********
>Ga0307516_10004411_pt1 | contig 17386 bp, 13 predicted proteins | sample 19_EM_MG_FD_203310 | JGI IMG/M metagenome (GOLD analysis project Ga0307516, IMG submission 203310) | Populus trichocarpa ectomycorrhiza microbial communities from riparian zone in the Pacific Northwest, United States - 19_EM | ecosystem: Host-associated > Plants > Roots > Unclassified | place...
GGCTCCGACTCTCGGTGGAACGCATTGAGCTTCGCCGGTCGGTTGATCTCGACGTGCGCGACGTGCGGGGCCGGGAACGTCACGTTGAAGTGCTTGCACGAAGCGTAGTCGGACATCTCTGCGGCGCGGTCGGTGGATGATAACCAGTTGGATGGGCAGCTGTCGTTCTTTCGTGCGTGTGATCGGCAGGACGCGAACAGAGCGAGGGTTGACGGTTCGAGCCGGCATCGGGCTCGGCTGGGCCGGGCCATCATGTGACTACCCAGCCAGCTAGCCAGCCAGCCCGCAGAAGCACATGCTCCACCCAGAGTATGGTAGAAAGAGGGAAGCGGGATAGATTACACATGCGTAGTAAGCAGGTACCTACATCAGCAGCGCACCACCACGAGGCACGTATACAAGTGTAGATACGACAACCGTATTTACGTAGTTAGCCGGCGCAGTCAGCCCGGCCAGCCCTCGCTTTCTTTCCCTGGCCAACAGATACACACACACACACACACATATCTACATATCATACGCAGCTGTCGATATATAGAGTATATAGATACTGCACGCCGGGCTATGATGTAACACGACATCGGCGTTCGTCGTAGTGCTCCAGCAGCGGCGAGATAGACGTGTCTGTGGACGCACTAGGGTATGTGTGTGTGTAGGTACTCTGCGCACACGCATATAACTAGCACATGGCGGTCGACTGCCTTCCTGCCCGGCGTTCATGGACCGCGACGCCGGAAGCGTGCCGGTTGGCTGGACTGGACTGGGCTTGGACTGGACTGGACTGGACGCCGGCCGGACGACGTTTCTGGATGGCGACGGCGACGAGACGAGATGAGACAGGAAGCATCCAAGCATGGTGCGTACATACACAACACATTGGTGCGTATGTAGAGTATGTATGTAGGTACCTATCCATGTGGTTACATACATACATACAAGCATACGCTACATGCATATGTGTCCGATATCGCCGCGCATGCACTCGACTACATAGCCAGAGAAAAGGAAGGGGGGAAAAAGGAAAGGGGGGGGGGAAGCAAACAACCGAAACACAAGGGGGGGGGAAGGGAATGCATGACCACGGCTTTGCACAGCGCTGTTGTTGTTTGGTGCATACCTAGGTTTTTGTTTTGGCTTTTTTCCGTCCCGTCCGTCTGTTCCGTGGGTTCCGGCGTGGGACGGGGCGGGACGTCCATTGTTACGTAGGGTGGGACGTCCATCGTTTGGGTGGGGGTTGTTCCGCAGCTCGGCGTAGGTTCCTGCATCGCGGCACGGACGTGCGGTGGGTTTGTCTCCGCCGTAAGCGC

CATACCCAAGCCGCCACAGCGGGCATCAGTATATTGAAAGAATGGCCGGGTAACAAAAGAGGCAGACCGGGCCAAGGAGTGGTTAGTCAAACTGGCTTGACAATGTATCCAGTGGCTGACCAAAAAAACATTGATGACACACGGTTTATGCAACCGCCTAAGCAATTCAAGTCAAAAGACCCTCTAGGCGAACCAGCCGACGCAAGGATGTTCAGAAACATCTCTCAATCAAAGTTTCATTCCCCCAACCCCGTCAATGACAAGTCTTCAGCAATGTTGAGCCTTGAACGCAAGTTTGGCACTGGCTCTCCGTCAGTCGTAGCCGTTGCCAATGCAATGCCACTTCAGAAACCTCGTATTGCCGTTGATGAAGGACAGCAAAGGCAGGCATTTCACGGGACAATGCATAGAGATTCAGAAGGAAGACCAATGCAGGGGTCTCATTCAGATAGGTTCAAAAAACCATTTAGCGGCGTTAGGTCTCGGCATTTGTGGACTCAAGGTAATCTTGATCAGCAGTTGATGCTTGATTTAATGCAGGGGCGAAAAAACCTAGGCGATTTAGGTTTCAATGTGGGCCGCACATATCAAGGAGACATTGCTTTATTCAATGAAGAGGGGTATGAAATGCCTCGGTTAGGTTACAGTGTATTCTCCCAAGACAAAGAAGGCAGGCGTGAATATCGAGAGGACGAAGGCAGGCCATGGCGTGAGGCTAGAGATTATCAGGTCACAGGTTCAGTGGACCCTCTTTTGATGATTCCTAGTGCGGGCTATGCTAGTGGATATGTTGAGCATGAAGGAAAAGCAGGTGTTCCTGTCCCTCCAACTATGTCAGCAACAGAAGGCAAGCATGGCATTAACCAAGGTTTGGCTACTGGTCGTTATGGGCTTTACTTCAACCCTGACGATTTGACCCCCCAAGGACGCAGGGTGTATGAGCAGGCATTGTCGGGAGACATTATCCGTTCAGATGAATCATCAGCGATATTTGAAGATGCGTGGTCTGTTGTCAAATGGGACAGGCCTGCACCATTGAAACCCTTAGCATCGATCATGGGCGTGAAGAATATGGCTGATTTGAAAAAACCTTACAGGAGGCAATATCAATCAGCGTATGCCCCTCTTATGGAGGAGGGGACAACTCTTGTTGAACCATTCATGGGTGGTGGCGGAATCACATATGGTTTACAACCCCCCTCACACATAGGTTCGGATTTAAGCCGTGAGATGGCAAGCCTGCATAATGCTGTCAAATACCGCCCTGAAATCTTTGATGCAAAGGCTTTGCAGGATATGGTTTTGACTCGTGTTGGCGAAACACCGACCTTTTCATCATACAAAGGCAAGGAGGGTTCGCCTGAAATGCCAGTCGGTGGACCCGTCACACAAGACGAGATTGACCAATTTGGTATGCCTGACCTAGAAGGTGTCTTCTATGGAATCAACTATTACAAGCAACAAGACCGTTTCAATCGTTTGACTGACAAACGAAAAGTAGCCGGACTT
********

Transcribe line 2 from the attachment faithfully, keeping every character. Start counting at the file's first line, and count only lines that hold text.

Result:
GGCTCCGACTCTCGGTGGAACGCATTGAGCTTCGCCGGTCGGTTGATCTCGACGTGCGCGACGTGCGGGGCCGGGAACGTCACGTTGAAGTGCTTGCACGAAGCGTAGTCGGACATCTCTGCGGCGCGGTCGGTGGATGATAACCAGTTGGATGGGCAGCTGTCGTTCTTTCGTGCGTGTGATCGGCAGGACGCGAACAGAGCGAGGGTTGACGGTTCGAGCCGGCATCGGGCTCGGCTGGGCCGGGCCATCATGTGACTACCCAGCCAGCTAGCCAGCCAGCCCGCAGAAGCACATGCTCCACCCAGAGTATGGTAGAAAGAGGGAAGCGGGATAGATTACACATGCGTAGTAAGCAGGTACCTACATCAGCAGCGCACCACCACGAGGCACGTATACAAGTGTAGATACGACAACCGTATTTACGTAGTTAGCCGGCGCAGTCAGCCCGGCCAGCCCTCGCTTTCTTTCCCTGGCCAACAGATACACACACACACACACACATATCTACATATCATACGCAGCTGTCGATATATAGAGTATATAGATACTGCACGCCGGGCTATGATGTAACACGACATCGGCGTTCGTCGTAGTGCTCCAGCAGCGGCGAGATAGACGTGTCTGTGGACGCACTAGGGTATGTGTGTGTGTAGGTACTCTGCGCACACGCATATAACTAGCACATGGCGGTCGACTGCCTTCCTGCCCGGCGTTCATGGACCGCGACGCCGGAAGCGTGCCGGTTGGCTGGACTGGACTGGGCTTGGACTGGACTGGACTGGACGCCGGCCGGACGACGTTTCTGGATGGCGACGGCGACGAGACGAGATGAGACAGGAAGCATCCAAGCATGGTGCGTACATACACAACACATTGGTGCGTATGTAGAGTATGTATGTAGGTACCTATCCATGTGGTTACATACATACATACAAGCATACGCTACATGCATATGTGTCCGATATCGCCGCGCATGCACTCGACTACATAGCCAGAGAAAAGGAAGGGGGGAAAAAGGAAAGGGGGGGGGGAAGCAAACAACCGAAACACAAGGGGGGGGGAAGGGAATGCATGACCACGGCTTTGCACAGCGCTGTTGTTGTTTGGTGCATACCTAGGTTTTTGTTTTGGCTTTTTTCCGTCCCGTCCGTCTGTTCCGTGGGTTCCGGCGTGGGACGGGGCGGGACGTCCATTGTTACGTAGGGTGGGACGTCCATCGTTTGGGTGGGGGTTGTTCCGCAGCTCGGCGTAGGTTCCTGCATCGCGGCACGGACGTGCGGTGGGTTTGTCTCCGCCGTAAGCGC